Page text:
I had probably found it, my voice, some time before that, had even grown used to it and had it begin to matter to me as much as being honest and honestly factual meant to me. In more recent years, I discovered at a remove an editorial challenge that was carried out beyond and without my presence. One editor complained of a review of mine containing a sixty-five-word sentence. "Doesn't he know anything about newspapers?" the editor asked. And another editor answered, "Perhaps too much."

Finding your voice is in some ways like accepting the fact that because you are six feet three inches tall, you may occasionally bump your head if you hang out with trees, get sprayed on your chest if you spend any time at all in cheap motels. You get used to it, even answer it back, which I have to admit does not go too far in the way of distinguishing you from a schizoid street person, particularly if you happen to be answering yourself while swatting at a fly.

You begin by looking for it, admiring the voices of others and trying to imitate them, then feeling the dissatisfaction of knowing you are a mimic but not a voice. You recall the times around ages twelve and thirteen when your speaking voice was at odds with your appearance, or when you squeaked inappropriately, or deliberately tried to lower your voice to some basso profundo level.

Of a sudden, it emerges and you realize you have been using it for some time, with no particular ah-ha moment. It was there as surely as your six three was there, reminding you to duck around trees and not expect too much from motel showers. Nice as it is to have a vocabulary and a wit and a love of poetry, it is nicer still to recognize yourself talking in a roomful of friends or strangers, comforting to be able to edit out the dross in the voices of others, and as a teacher to emphasize the simple truth that it is your voice that makes the story resonate to the point where it is yours.

More than your keys or fountain pens or reading glasses or your goddamned checkbook always going missing, it is as much yours as your fingerprints ever will be and it is your ticket into the auditorium and your place in line and your front row at the parade and your way of telling special persons and animals you love them. If you hear it recorded, you are disturbed at first, thinking it was a trumpet but realizing it is heard as a bassoon. Not to worry. In Beethoven's Third Symphony, The Eroica, a bassoon has an entire conversation with the full orchestra and holds its own quite nicely, thank you.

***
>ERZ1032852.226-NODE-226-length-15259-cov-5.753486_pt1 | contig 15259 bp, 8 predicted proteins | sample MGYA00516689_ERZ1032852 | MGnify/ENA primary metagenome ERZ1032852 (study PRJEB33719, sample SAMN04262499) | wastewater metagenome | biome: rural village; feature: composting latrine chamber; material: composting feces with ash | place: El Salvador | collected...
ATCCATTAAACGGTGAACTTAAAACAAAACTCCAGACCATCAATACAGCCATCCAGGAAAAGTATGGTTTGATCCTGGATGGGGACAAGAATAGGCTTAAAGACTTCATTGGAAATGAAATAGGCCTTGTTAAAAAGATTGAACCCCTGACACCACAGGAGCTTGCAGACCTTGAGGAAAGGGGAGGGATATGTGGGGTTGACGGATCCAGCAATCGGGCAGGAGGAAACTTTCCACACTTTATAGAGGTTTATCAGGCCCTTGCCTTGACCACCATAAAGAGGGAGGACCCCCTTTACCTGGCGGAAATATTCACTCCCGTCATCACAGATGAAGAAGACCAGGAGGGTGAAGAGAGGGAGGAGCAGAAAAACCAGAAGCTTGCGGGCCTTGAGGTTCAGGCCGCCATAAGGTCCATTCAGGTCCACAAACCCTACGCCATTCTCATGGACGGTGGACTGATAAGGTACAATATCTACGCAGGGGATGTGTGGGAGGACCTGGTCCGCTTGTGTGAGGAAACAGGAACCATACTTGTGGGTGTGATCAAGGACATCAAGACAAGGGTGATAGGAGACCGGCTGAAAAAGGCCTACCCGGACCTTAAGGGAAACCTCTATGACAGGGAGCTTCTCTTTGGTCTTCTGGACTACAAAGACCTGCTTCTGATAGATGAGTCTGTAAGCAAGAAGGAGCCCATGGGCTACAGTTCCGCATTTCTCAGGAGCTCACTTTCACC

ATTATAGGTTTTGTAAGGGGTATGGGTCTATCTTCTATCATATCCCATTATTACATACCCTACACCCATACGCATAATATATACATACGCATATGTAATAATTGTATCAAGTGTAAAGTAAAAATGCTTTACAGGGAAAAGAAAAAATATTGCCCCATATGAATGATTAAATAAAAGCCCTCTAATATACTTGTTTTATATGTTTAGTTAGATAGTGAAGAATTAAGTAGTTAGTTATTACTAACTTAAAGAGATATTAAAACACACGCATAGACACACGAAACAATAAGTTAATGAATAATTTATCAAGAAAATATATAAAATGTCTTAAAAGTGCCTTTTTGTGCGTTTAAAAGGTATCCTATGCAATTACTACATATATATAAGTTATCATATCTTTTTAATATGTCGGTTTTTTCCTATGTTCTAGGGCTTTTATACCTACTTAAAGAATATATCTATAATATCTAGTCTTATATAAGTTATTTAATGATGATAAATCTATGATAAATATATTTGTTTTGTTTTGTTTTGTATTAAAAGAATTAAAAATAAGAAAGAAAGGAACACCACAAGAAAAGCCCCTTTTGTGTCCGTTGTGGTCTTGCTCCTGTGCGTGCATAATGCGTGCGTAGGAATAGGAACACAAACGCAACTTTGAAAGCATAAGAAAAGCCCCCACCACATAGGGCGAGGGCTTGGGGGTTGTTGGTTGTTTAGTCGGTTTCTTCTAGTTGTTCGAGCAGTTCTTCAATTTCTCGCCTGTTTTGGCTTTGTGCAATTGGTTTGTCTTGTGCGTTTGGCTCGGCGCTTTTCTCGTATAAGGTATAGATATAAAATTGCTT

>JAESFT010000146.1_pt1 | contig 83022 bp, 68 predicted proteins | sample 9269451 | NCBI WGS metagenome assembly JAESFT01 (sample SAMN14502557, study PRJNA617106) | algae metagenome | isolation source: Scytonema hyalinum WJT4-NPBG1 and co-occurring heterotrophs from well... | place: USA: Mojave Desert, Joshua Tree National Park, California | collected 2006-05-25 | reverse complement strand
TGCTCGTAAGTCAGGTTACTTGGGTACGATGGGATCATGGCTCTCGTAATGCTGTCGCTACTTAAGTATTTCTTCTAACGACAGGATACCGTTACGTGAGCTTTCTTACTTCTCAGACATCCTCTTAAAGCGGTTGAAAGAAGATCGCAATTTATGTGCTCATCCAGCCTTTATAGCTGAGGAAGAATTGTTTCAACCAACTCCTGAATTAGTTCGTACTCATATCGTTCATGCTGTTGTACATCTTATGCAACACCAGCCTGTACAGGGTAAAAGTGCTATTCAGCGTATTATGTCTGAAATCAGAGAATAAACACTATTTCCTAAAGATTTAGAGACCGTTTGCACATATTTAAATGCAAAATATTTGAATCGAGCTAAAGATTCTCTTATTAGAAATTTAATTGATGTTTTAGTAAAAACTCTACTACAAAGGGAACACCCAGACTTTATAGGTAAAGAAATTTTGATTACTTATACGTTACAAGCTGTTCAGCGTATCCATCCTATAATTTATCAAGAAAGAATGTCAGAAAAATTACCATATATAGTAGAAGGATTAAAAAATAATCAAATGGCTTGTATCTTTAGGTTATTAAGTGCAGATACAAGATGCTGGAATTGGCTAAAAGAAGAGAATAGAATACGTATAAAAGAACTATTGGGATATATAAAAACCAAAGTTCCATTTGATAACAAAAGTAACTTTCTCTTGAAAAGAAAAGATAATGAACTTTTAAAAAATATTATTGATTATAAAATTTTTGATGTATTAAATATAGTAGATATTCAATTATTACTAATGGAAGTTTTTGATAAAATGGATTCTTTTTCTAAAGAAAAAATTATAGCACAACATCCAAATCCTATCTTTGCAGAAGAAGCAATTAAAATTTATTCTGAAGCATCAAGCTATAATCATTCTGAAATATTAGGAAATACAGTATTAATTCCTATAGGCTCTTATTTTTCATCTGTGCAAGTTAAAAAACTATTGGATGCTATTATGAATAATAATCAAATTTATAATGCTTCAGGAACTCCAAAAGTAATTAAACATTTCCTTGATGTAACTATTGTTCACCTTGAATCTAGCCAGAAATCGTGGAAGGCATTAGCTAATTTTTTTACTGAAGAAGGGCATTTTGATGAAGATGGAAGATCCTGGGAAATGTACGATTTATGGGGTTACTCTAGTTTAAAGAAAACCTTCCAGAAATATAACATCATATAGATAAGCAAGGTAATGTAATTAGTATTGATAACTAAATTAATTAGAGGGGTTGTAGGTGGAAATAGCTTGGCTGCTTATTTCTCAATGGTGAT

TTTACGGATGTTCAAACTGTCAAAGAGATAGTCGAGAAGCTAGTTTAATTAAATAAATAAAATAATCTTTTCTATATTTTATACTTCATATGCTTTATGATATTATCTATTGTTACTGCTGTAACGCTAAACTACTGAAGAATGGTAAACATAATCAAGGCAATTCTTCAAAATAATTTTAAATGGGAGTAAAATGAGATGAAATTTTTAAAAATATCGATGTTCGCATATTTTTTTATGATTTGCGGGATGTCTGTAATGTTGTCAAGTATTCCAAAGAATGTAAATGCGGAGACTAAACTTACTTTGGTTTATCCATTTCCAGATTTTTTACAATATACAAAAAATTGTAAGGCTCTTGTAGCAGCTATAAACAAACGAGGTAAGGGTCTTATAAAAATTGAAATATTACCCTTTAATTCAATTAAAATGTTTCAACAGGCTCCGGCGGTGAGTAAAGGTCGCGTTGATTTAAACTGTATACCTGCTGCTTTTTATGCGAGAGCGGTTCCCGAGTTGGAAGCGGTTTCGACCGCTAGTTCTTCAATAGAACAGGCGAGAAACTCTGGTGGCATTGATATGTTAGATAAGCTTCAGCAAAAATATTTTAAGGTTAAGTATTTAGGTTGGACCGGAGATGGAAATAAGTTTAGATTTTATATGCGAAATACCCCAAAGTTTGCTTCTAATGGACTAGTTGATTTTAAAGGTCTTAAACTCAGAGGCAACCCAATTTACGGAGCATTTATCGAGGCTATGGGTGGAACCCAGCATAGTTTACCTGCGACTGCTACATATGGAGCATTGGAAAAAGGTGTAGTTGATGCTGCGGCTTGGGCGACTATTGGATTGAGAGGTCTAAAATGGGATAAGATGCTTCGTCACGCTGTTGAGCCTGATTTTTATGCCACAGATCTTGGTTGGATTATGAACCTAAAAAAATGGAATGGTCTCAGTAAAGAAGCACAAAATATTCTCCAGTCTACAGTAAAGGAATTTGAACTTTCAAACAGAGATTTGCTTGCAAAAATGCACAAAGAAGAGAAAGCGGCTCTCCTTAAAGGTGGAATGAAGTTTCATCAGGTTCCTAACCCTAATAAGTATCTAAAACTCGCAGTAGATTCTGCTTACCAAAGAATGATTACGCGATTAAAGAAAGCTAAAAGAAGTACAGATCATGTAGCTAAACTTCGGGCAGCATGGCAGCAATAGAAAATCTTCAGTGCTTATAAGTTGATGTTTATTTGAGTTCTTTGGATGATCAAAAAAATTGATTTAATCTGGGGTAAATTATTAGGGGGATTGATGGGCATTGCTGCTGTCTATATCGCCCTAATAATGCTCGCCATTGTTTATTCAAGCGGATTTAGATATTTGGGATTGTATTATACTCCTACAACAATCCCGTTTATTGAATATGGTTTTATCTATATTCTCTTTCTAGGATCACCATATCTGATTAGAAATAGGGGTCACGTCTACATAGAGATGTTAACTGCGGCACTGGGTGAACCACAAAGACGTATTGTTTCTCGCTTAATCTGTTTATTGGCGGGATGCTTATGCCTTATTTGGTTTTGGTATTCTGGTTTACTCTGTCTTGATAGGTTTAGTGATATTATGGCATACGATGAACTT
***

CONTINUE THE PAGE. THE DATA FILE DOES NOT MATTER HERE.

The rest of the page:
Practically speaking, it is all you have. You put yourself into it and it into you, then go out to encounter.


z said...

I can't tell you how hard I worked to create another voice and ignoring the one I had, belittling it to myself because it came too easily, it couldn't be good writing. People always told me I was a good writer, but I never could see it. I just said what I had to say. When I had to create something, I tried to find a different way to say it, and that's when I would get completely blocked, when I would ignore my voice and try to project another, a false one, like a false self, a concept in psychiatry, when someone simply tries to offer what they think others want.

Wild Iris said...

Beautiful, Shelley. This was the most profound Ode to the voice that I have ever seen, and is simply marvelous. This was a perfect way to begin my day.